tribunal's decision aside if this had been its only error of law, but it was not.

13.     Accordingly, I set the appeal tribunal's decision aside as erroneous in point of law.
The claimant's appeal against the decision of 3 February 2004 as revised on 25 May 2004 is
referred to a differently constituted appeal tribunal for determination in accordance with the
directions below. There must be a complete rehearing of the appeal against that decision on


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the evidence presented and submissions made to the new appeal tribunal, which will not be
bound by any findings made or conclusions expressed by the appeal tribunal of 6 October
2004. As the whole of the decision of the appeal tribunal of 6 October 2004 has been set
aside, the new appeal tribunal must consider what rate of the care component is properly to
be awarded from 2 December 2003 as well as whether any rate of the mobility component is
to be awarded.

14.     I should give only limited directions of law on the conditions of entitlement to DLA.
In relation to the higher rate of the mobility component, Mr Robinson’s argument under
section 73(3) of the Social Security Contributions and Benefits Act 1992 must be fully
considered. The decision of Mr Commissioner Howell QC in CDLA/5153/1997 does not
preclude a conclusion that aided and/or similar disorders can be or reflect a state of arrested
development or incomplete physical development of the brain, if the scientific and medical
evidence supports that conclusion. It was made clear in paragraph 18 of CDLA/5153/1997 that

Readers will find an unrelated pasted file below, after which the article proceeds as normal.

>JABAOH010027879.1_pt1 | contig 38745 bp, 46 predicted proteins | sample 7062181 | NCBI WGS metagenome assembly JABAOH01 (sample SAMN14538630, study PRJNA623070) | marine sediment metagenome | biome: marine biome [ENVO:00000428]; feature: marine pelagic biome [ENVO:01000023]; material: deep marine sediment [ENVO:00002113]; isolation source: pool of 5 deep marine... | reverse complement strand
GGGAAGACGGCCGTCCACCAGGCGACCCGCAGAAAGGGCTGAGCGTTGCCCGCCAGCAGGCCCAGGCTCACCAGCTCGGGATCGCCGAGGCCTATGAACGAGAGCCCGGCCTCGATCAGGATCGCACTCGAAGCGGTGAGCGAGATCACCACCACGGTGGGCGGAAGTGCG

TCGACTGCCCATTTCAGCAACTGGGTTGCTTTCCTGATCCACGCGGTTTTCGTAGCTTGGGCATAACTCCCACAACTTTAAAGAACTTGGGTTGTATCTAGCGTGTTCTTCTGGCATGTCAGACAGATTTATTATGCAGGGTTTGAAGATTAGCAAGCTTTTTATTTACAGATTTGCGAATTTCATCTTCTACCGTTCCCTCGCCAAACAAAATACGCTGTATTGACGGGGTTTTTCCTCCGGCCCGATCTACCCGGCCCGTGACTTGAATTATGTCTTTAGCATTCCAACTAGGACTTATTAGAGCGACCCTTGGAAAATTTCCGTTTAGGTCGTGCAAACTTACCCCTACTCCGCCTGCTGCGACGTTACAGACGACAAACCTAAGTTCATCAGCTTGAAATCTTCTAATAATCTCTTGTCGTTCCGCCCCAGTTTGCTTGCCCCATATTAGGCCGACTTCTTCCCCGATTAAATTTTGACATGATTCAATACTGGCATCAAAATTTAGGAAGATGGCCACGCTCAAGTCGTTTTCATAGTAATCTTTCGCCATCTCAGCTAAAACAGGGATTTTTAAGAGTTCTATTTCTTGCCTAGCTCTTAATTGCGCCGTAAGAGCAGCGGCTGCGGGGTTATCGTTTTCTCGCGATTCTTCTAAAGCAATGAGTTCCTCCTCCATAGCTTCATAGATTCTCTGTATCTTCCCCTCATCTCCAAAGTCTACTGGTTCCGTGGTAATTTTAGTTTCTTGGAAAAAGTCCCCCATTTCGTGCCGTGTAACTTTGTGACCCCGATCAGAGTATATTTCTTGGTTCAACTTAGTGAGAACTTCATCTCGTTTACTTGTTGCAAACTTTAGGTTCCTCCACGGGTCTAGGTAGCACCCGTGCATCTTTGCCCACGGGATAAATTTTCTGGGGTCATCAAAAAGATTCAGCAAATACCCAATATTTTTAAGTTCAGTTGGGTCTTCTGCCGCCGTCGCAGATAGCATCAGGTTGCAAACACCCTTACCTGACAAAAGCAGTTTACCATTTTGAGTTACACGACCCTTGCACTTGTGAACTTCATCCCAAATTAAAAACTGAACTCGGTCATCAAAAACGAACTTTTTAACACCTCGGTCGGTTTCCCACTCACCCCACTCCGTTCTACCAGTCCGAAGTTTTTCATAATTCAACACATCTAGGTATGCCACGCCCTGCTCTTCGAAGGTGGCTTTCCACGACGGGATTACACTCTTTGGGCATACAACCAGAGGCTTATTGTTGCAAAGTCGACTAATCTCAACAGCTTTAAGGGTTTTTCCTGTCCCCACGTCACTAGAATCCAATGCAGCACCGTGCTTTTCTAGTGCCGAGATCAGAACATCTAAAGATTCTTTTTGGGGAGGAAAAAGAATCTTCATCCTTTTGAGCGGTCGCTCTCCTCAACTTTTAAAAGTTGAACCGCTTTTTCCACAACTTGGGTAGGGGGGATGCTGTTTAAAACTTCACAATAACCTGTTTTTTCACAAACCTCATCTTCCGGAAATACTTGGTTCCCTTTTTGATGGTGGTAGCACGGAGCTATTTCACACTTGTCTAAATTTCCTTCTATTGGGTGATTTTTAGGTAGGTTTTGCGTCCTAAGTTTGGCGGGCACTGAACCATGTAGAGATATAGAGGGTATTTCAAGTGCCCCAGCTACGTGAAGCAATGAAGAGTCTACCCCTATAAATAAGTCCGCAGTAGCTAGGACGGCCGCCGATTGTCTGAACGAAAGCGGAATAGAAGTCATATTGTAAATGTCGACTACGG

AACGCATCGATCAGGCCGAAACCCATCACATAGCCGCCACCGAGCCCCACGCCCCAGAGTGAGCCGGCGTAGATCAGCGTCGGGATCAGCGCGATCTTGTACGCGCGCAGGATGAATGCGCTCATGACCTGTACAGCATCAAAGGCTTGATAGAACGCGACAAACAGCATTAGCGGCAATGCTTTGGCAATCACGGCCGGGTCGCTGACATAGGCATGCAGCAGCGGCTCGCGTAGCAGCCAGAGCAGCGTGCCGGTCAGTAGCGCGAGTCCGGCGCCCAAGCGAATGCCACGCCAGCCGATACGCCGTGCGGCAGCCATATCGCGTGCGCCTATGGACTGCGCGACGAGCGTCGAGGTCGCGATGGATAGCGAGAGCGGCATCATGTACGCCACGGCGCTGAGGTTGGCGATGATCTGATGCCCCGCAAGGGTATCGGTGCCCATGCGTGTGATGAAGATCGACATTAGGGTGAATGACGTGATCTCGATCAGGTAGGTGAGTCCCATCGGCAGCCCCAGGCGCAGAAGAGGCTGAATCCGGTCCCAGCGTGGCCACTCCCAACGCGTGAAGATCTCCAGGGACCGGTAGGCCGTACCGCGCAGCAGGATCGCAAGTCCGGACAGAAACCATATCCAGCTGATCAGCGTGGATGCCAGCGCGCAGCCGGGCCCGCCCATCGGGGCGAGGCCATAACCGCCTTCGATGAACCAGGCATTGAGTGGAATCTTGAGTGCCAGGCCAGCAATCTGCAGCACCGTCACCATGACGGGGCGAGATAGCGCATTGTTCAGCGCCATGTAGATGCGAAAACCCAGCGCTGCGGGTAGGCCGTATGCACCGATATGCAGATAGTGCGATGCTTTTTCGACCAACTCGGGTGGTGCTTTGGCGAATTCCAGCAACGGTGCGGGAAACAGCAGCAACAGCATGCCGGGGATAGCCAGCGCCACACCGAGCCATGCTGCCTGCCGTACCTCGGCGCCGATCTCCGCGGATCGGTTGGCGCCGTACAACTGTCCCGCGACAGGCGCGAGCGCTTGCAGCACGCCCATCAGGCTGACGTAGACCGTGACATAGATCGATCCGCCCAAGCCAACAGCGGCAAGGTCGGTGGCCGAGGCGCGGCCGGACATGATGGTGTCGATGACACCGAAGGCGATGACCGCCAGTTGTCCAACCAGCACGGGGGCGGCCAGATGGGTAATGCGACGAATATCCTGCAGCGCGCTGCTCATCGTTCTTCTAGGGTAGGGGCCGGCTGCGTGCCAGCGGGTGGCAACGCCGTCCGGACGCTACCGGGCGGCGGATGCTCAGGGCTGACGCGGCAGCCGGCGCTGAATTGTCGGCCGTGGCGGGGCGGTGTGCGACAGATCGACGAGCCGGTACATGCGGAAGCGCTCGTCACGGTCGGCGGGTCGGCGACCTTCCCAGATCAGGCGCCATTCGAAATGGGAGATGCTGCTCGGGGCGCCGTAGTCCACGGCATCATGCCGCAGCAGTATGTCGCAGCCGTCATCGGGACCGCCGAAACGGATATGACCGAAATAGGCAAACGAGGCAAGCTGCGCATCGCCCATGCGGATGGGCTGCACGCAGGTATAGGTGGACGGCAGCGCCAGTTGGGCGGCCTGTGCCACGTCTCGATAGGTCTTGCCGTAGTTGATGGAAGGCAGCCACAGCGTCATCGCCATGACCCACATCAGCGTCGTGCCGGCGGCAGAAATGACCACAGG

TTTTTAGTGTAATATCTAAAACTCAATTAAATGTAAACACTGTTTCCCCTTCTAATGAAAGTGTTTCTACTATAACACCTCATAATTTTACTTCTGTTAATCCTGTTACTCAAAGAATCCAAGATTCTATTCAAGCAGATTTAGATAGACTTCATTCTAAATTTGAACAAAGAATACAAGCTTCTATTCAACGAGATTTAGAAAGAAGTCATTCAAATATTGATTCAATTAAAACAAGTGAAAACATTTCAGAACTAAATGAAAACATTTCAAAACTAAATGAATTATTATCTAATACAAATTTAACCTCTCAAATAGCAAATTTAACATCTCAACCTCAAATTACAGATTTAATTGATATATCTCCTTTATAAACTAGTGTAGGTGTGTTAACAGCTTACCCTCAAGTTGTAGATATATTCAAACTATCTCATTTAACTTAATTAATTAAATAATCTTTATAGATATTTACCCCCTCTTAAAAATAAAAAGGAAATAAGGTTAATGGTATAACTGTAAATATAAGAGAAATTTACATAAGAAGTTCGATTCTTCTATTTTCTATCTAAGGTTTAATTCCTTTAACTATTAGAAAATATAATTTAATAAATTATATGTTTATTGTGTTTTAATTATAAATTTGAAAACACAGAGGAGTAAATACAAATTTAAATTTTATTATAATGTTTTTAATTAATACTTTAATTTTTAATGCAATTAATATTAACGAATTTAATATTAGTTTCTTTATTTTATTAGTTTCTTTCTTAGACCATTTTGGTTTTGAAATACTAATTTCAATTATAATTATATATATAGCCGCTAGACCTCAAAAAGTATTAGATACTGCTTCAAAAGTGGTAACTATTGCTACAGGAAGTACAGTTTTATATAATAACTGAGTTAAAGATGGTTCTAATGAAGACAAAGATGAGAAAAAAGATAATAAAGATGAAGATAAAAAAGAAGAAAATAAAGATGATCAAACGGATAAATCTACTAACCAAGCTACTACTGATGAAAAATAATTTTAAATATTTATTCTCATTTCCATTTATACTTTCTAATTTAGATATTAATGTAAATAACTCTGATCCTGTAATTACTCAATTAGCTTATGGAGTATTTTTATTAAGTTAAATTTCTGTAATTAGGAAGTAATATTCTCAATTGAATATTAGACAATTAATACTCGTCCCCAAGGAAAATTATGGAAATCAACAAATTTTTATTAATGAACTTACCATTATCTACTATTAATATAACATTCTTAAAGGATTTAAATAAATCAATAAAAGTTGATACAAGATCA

the decision in that case was based on the then current state of medical knowledge and was
subject to change in the light of future developments. However, the point-made in paragraph
19 and the need for a finding of a severe impairment of intelligence and social functioning
must also be borne in mind.

15. The date for the rehearing in this case should not be fixed until the Secretary of State has
made a fresh written submission that includes a response to Mr Robinson's written skeleton
argument on the higher rate of the mobility component under section 73(3) of the Social
Security Contributions and Benefits Act 1992. I direct, subject to any further directions that
may be given by a district chairman of appeal tribunals, that that submission should be sent to
the Appeals Service by 1 November 2005.

16. In relation to the lower rate of the mobility component, the approach approved in
paragraphs 8 to 10 above must be applied. Mr James for the Secretary of State rightly did not
seek to rely on the decision of Mr Commissioner May QC in CDLA/4316/2004, attached to
the Secretary of State's written submission of 19 April 2005, as giving any guidance on
principles of law to be applied in other cases. It was a decision on the particular findings of
fact made by the Commissioner in paragraph 6 of that decision and should not be regarded as
having laid down any general principles in the difficult area of mental disablement and the
ability to take advantage of the faculty of walking.

17. The evaluation of all the evidence will be entirely a matter for the judgment of the
members of the new appeal tribunal. The decision on the facts in this case is still open.




                                                                        (Signed)     J Mesher

                                                                                Commissioner

                                                                     Date: 26 September 2005